Fig. 5 represents an internal INTERNAL SIDE VIEW OF THE BRAIN,

side view of the right half of the

brain — the brain being cut or 14

split downward from the white body in the centre. At 1 is shown the half of the medulla oblongata; 4 points to what is called the arborvitae, or “ tree of life," of the cerebellum; 20 points to

the origin of one of the nerves that 34 move the eyes; and 21 to the or1 igin of the optic nerve, which is

seen proceeding toward the eye; 26 points to what here appears as a crescent-shaped white substance, called the corpus callosum. It appears to be the peculiar office of the cerebellum to direct, com


bine, and control muscular mo33 tions; and those animals which

have it the most fully developed excel in their powers of motion, and are distinguished by the complication of their movements. If removed by degrees, in success

ive slices, the motions of the ani. mal become irregular, and, finally, it loses all power of walking or of maintaining its equilibrium.

16 15 17 is 20 19 3

different, there is something about them which we do not yet understand. Nor can we understand how the mind receives impressions through one set, and sends out messages and causes motion through another, for this would be to understand how mind acts upon matter, and how the spiritual is connected with the material world.

10. But there is one thing more about the brain which we may explain here. We have said that the central part of it is of a white color, and composed of the beginnings of the minute nerve tubes which we have described. But all around this white inner part is a thick layer of gray substance, thickly lining the interior of all the convolutions or folds of the brain; and this gray substance is composed of minute cells, intermingled with which are exceedingly minute and numerous blood-vessels, which sụpply the cells with their requisite nourishment. This cellular substance of the brain is acknowledged by physiologists to be the seat or dwellingplace of the mind-of the intellect itself; and the mind—the ruling power within us—is believed to act directly upon this gray matter, while the white substance serves only to transmit messages to the muscular fibres, and bring back impressions. It is found, in examining the brains of animals, that, the greater the intelligence, the more abundant is the gray substance; and in man it is especially abundant, constituting much the largest proportion of the brain.

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Fig. 6.

Fig. 6. At A is represente a collection of nerve-cells, nerve fibres, and blood vessels from the human brain, greatly magnified. This is from that part of the brain called the optic thalamus. At a is shown one of these nerve-cells still more highly magnified. The branching tube in A is a blood-vessel showing the circular blood-cells floating in it. (See Fourth Reader, p. 32.) At B, B are represented some of the nerve-cells found in the gray suistance of the brain. These cells, which have a nucleus, or central particle, are originally globular, but many often assume various shapes, and often shoot out in branches. While the nervous fibres conduct external impressions to the brain, and transmit nervous influences from it, the nerve-cells are supposed to be the various centres which receive the impressions and originate the nervous influences, under the directing power of the mental principle. A collection or bundle of these cells is called a vesicle, which may be regarded as a temporary magazine of nervous power, with its many cell-like divisions, each of which has some particular duty to perform. Thus the form of the large cell at B (highly magnified) would indicate that it may receive nervous influence from two directions, and then transmit it, as occasion demands, in four or five directions.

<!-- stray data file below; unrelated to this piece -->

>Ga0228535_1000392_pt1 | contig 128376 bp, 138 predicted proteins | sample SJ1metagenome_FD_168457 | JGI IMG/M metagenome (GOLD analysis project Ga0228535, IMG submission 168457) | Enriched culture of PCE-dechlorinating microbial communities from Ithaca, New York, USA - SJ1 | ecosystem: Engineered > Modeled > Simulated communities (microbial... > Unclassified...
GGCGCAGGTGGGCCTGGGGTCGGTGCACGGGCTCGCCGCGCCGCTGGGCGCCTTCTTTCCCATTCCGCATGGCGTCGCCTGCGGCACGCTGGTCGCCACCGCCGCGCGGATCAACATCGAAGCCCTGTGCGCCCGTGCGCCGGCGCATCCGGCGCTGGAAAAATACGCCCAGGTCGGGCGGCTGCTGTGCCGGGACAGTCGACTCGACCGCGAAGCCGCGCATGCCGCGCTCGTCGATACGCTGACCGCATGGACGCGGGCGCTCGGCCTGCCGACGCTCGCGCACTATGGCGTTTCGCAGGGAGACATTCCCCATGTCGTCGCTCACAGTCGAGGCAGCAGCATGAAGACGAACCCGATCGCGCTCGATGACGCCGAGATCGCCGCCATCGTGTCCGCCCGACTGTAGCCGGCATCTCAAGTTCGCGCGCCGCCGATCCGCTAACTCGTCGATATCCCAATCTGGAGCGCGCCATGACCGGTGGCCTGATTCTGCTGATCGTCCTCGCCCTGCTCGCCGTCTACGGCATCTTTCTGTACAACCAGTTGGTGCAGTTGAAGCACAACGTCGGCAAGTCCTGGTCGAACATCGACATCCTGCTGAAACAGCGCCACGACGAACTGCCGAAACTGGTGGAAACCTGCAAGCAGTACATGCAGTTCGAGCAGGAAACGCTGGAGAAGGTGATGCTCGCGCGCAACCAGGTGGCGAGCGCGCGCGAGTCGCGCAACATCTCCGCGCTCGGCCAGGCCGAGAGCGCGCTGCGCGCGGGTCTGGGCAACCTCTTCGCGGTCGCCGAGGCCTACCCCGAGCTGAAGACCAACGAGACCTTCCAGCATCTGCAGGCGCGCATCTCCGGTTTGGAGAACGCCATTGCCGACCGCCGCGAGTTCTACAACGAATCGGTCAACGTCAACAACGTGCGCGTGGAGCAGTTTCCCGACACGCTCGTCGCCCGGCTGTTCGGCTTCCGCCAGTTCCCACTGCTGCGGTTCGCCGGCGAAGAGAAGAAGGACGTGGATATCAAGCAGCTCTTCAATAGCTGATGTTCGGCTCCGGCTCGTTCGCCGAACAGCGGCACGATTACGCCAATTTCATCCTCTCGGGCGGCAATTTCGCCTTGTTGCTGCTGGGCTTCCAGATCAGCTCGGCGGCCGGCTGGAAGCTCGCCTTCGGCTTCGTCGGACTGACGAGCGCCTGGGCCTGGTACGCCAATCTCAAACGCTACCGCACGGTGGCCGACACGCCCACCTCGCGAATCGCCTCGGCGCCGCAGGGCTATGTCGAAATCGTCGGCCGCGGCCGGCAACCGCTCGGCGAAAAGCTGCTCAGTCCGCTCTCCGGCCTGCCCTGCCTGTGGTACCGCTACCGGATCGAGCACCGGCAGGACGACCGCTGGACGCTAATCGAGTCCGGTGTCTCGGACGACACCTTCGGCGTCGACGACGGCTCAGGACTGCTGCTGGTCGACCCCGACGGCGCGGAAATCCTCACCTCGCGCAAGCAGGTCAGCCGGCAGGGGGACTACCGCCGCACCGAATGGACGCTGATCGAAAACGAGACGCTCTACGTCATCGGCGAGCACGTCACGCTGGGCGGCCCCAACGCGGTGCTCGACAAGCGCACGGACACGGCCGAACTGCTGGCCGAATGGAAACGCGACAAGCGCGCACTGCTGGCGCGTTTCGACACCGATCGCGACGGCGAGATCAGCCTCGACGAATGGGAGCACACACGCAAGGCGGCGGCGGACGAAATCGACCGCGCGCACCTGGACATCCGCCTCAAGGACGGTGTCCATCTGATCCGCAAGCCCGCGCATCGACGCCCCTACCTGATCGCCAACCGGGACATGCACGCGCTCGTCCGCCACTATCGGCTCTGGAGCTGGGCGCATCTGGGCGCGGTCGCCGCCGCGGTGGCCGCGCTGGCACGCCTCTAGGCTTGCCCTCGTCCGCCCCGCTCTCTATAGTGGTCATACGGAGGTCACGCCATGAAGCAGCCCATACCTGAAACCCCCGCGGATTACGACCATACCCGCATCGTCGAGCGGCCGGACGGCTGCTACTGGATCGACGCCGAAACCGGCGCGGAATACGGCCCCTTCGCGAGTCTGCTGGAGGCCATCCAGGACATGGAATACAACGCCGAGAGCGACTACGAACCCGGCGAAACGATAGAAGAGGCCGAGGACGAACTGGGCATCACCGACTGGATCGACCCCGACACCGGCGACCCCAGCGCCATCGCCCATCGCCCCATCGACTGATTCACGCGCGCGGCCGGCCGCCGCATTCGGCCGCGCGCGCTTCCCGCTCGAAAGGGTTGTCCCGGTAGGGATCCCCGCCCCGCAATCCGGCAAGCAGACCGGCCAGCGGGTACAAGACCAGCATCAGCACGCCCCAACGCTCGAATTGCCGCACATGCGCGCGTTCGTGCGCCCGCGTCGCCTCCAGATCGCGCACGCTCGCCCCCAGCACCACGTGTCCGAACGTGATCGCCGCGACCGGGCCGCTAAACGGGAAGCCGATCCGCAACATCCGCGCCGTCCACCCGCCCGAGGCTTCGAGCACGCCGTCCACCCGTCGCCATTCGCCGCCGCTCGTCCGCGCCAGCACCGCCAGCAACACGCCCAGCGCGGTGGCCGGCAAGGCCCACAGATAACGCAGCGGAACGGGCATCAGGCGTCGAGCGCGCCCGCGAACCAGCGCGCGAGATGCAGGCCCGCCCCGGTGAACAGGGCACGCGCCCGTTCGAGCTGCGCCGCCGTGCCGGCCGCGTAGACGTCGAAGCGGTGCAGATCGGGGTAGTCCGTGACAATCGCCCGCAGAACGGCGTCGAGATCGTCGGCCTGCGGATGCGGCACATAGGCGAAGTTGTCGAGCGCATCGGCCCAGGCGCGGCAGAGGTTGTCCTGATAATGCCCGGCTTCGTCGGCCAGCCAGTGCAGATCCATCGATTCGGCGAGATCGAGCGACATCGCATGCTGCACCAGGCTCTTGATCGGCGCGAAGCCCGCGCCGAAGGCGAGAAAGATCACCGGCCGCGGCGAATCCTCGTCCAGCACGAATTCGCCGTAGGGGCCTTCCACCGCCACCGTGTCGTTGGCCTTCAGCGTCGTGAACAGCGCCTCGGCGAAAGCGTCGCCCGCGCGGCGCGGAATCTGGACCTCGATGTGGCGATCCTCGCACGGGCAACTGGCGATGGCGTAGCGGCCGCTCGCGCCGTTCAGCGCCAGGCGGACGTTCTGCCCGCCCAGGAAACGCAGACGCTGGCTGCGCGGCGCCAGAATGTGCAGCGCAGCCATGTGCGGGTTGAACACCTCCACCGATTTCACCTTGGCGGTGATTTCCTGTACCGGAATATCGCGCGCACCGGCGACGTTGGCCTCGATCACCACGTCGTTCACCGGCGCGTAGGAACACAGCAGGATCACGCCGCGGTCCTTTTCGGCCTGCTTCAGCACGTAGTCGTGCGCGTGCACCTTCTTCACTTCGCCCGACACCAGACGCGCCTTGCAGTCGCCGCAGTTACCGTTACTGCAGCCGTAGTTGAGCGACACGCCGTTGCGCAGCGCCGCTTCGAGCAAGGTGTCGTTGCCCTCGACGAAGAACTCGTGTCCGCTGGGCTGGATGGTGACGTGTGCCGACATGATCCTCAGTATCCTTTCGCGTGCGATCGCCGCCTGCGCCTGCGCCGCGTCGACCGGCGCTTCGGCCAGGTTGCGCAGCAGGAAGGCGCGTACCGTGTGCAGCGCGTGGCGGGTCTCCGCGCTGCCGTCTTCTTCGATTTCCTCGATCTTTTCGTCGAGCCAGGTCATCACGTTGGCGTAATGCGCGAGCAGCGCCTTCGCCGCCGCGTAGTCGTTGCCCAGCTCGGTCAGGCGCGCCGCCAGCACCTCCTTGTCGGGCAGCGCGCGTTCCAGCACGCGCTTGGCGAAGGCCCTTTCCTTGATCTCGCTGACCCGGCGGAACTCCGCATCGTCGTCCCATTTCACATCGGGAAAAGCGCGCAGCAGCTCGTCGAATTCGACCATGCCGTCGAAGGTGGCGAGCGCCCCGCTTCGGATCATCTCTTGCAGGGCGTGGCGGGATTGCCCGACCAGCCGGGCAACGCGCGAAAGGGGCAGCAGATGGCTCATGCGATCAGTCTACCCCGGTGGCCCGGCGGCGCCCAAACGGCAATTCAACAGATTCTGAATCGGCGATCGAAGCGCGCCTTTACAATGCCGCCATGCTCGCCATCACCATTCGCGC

LESSON IV.-OTHER FORMS OF NERVOUS ACTION. 1. In the preceding lesson we contemplated nervous action in only two of its forms—as producing sensation and voluntary motion, in which the mind is the recipient in one case, and the active agent in the other. But much of the muscular motion of the body is produced without the agency of the will or mind, and sometimes even in opposition to it. It would not answer to intrust the circulation of the blood, and the acts of breathing and digestion, to the control of the mind; for the mind might slumber or be forgetful; or the brain, which is its organ, might be diseased, and then the pulsations of the heart would stop, the lungs and the stomach would cease their labors, and the body would die. But by a most wonderful provision the heart beats on, even when the mind takes no notice of it; and the stomach performs the labor of digestion, and the lungs that of respiration, independently of the will. By what agency, then, is it that these and many other involuntary motions are produced'? The answer to this question will open a new view of the wonders of the nervous system.

2. We have stated that the spinal marrow, proceeding from the brain, extends downward through the spinal column or back-bone. Its substance and structure are similar to those of the brain, except that the nervous tubes—the white matter-compose the outer portions of it, and the gray cellular matter the inner parts. Along the outer portion run the two kinds of nerves from the brain, those of motion and those of feeling, branching off here and there to various parts of the body.* But, in addition to these nerves which it transmits along its channel, the spinal marrow sends off nerves of its own to the heart, lungs, stomach, etc., and other internal organs. It has long been known that all the nerves from the spinal marrow are sent off in pairs through the two furrows on each side of the back-bone, and that each pair has two roots, one root coming from the back portion, and the other from the front. These two roots unite as soon as they have fairly left the spinal cord, after which their fibres branch off to the several places of their destination.

* Whether these nerves are continuous all the way from the brain, as was formerly supposed, or not, is now doubted. If not, impressions must be transmitted from the brain first to the cellular substance of the spinal marrow, and then sent forward by some nerv. ous force which has been stored up in the spinal marrow for this purpose. Impressione would be returned from the lower extremities to the brain in the same way.